How to Dye Natural Hair

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28-12-2017, 07:00
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Natural hair is African-textured hair that has not been straightened, relaxed, or chemically-treated in any way. The curl pattern can range from loose to tightly-coiled. Although beautiful, natural hair requires extra care when it comes to dyeing. The process is harsh, and if you don't do it correctly, you can damage your hair. Knowing which products to use will also help the color show up better.

Preparing to Dye Your Hair

  1. Wash your hair 3 to 4 days before you dye your hair. You want your hair to be clean, but not too clean. Washing it 3 to 4 days beforehand will ensure that your hair is free of dirt and build-up, but has developed enough oils to protect it during the dyeing process.
    • Avoid using too many hair products 3 to 4 days before you dye your hair. This includes mousse, gel, and cream.
  2. Condition your hair on the day you choose to dye it. You can use a leave-in conditioner cream or spray. Allow your hair to air-dry, or speed up the process using a hair dryer on a cool setting. Once your hair is dry, you are ready to dye it. The conditioner will help keep your hair nourished throughout the process.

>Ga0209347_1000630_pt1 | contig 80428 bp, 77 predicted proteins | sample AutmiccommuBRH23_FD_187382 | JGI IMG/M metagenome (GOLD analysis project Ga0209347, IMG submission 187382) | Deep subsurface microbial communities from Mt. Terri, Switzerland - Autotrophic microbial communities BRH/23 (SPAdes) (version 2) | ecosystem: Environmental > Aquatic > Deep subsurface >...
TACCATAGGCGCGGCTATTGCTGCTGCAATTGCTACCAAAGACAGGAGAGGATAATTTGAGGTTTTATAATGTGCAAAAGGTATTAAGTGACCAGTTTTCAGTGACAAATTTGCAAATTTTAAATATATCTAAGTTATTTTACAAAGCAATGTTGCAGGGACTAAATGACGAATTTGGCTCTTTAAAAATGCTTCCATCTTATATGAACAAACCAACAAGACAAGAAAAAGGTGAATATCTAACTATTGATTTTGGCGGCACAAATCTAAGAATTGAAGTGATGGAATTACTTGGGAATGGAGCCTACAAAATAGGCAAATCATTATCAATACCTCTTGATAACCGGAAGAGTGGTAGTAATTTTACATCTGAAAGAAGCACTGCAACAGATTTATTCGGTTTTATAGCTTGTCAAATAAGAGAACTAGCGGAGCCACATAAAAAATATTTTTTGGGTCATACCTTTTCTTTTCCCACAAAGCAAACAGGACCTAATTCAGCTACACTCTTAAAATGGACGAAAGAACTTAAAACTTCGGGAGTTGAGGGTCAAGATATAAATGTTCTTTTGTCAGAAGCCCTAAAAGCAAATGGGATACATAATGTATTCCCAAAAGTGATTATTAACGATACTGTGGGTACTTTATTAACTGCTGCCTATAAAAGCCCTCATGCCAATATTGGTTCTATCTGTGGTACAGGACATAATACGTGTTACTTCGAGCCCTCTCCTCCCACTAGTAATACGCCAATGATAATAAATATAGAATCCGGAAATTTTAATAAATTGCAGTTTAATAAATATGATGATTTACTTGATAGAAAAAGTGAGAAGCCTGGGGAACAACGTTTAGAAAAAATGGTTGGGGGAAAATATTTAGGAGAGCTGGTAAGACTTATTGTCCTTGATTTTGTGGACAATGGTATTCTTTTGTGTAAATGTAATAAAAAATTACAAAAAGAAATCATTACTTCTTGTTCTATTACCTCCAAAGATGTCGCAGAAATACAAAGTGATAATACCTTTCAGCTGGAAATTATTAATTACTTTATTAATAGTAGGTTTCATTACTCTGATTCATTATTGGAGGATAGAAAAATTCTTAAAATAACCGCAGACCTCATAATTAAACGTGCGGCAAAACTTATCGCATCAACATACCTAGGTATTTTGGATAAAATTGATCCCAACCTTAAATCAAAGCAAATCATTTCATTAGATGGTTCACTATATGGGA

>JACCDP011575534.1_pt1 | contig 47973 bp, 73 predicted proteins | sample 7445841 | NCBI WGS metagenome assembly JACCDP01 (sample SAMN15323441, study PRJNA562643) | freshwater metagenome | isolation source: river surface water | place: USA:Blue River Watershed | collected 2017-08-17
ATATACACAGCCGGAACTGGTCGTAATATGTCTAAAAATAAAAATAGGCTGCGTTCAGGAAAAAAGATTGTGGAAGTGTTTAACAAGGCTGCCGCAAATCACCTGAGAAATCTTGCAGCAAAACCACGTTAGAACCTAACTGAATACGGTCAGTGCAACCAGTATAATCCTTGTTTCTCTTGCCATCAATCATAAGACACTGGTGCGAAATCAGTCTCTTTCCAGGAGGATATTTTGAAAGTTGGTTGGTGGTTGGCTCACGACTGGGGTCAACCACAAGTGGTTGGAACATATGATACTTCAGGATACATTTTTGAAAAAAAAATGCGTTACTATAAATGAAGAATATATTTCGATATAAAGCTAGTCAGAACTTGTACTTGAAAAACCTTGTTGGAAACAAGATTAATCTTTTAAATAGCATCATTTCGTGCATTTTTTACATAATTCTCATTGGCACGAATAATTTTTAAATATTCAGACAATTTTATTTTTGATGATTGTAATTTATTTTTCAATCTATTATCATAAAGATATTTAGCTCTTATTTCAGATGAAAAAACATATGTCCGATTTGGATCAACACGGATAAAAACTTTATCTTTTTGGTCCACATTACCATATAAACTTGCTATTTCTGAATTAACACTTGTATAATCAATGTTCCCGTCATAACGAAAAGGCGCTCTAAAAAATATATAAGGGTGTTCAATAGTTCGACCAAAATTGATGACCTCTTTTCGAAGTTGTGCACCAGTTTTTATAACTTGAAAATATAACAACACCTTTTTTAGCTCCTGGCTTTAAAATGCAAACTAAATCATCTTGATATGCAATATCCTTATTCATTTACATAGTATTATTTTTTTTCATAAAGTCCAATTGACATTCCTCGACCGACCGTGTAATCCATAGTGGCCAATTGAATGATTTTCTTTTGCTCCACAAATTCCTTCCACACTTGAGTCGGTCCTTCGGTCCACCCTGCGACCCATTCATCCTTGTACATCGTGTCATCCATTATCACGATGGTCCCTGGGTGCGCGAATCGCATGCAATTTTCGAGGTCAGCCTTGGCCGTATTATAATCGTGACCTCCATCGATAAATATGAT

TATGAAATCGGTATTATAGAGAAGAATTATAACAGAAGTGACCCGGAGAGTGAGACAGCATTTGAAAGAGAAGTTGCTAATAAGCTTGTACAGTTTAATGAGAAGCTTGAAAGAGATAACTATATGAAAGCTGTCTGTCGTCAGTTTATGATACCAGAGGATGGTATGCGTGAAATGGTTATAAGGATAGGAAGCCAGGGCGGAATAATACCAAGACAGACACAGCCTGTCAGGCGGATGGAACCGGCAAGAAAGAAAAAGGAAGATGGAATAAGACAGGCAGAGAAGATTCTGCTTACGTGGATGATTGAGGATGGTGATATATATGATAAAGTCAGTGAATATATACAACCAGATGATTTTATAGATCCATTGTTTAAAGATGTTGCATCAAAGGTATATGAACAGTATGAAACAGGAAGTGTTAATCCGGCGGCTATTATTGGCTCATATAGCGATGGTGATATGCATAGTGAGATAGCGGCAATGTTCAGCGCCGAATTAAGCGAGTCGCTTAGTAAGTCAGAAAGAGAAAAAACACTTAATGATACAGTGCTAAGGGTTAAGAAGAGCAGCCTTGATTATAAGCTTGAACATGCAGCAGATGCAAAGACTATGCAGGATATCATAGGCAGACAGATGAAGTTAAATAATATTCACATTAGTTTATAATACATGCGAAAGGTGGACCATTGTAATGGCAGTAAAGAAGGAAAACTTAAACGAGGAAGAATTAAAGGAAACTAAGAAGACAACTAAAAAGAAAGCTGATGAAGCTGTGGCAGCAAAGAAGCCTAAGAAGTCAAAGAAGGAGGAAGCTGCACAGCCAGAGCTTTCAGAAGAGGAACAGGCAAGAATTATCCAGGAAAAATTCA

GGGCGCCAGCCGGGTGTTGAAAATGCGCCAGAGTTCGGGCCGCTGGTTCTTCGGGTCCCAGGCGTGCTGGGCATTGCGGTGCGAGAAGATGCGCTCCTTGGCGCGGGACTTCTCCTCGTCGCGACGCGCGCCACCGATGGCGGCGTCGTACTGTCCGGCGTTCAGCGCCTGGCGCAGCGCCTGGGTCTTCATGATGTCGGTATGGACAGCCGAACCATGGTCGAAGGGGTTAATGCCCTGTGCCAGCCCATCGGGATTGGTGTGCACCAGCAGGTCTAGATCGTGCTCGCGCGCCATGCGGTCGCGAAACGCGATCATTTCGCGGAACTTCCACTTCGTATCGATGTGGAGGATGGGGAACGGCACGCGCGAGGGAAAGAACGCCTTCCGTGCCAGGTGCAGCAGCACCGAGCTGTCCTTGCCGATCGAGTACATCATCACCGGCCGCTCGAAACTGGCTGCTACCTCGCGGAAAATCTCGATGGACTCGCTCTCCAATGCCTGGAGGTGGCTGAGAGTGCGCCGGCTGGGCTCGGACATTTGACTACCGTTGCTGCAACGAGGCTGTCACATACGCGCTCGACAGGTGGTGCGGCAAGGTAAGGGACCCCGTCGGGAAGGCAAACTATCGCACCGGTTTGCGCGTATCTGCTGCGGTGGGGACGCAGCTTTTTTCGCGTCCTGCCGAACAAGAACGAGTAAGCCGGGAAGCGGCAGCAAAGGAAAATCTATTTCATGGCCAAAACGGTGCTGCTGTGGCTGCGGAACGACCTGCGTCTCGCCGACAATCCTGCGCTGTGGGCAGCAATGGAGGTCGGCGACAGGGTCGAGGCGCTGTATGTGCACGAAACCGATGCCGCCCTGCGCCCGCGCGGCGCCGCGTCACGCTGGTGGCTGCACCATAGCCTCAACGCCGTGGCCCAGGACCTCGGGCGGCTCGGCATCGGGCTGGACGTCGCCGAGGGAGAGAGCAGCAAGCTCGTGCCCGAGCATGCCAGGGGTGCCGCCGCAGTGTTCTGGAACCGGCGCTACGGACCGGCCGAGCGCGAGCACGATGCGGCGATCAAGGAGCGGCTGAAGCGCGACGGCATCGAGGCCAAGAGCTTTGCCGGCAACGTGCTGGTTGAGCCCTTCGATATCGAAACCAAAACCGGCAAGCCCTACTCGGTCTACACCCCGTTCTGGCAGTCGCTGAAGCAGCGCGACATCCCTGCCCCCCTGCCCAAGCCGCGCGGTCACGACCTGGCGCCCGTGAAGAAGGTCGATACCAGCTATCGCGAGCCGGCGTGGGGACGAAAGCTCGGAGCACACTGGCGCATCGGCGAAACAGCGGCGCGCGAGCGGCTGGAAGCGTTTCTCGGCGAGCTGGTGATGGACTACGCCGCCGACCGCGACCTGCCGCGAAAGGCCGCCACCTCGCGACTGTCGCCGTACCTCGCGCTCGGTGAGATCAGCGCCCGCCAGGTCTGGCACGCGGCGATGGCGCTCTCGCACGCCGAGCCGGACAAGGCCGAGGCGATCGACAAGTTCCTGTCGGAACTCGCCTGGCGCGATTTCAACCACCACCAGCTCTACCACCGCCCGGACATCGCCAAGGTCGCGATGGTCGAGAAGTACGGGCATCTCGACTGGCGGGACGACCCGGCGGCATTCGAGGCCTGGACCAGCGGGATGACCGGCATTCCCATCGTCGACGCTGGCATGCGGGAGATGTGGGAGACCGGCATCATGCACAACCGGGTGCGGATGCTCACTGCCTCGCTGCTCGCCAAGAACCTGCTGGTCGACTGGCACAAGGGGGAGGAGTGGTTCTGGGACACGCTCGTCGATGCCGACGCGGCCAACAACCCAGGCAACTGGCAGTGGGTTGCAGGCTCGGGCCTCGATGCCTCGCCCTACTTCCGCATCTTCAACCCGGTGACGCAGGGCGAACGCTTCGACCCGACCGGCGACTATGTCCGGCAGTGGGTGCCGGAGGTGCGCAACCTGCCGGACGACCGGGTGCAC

3. Bleach and tone your hair if you want a vivid, pastel, or blonde shade. Separate your dry hair into 4 equal sections. Apply the bleach to ⁄2 inch (1.3 cm) partings within those sections, starting from the ends, to make sure each strand is saturated. Leave it on for the time recommended on the package, but check your hair every 5 to 10 minutes in case it develops faster. Rinse the bleach out, then follow up with shampoo. Apply purple hair toner, afterwards following the instructions on the bottle.
    • Don't lighten your hair more than 3 levels at once. If you want to go lighter, go to a trained stylist, and be prepared for multiple sessions.
    • You can tell how many levels you’re lifting your hair based on the developer volume you use, from 10 to 40. A 30 volume developer typically lifts 3 levels.
    • Consider balayage. This way, you won't have to retouch your hair as often because your roots will already be their natural color.
  4. Buy a boxed dye specifically formulated for natural hair. The box will say that it is for "natural hair" or "women of color" on it. This type of dye is different from other boxed dyes in that it is much gentler. It is also designed to work on darker, more porous hair.
    • If you have long hair, buy 2 to 3 boxes of hair dye in case you run out.
    • If your hair is short, 1 box of hair dye should be fine.
  5. Dye a thin strand of hair to test the color and porosity. Mix up your dye according to the package instructions, then apply it to a thin strand of hair behind your ear. Wait for the time recommended on the package, watching the strand closely. Rinse the dye out, then note the following:
    • If the strand didn't dye well, your hair is not porous. Do 2 dye sessions to avoid over-processing your hair.
    • If the strand dyed faster than the recommended time, your hair is very porous. You should cut down the processing time.
    • If the strand got the right color with the recommended time, your hair has medium porosity, and you are good to go!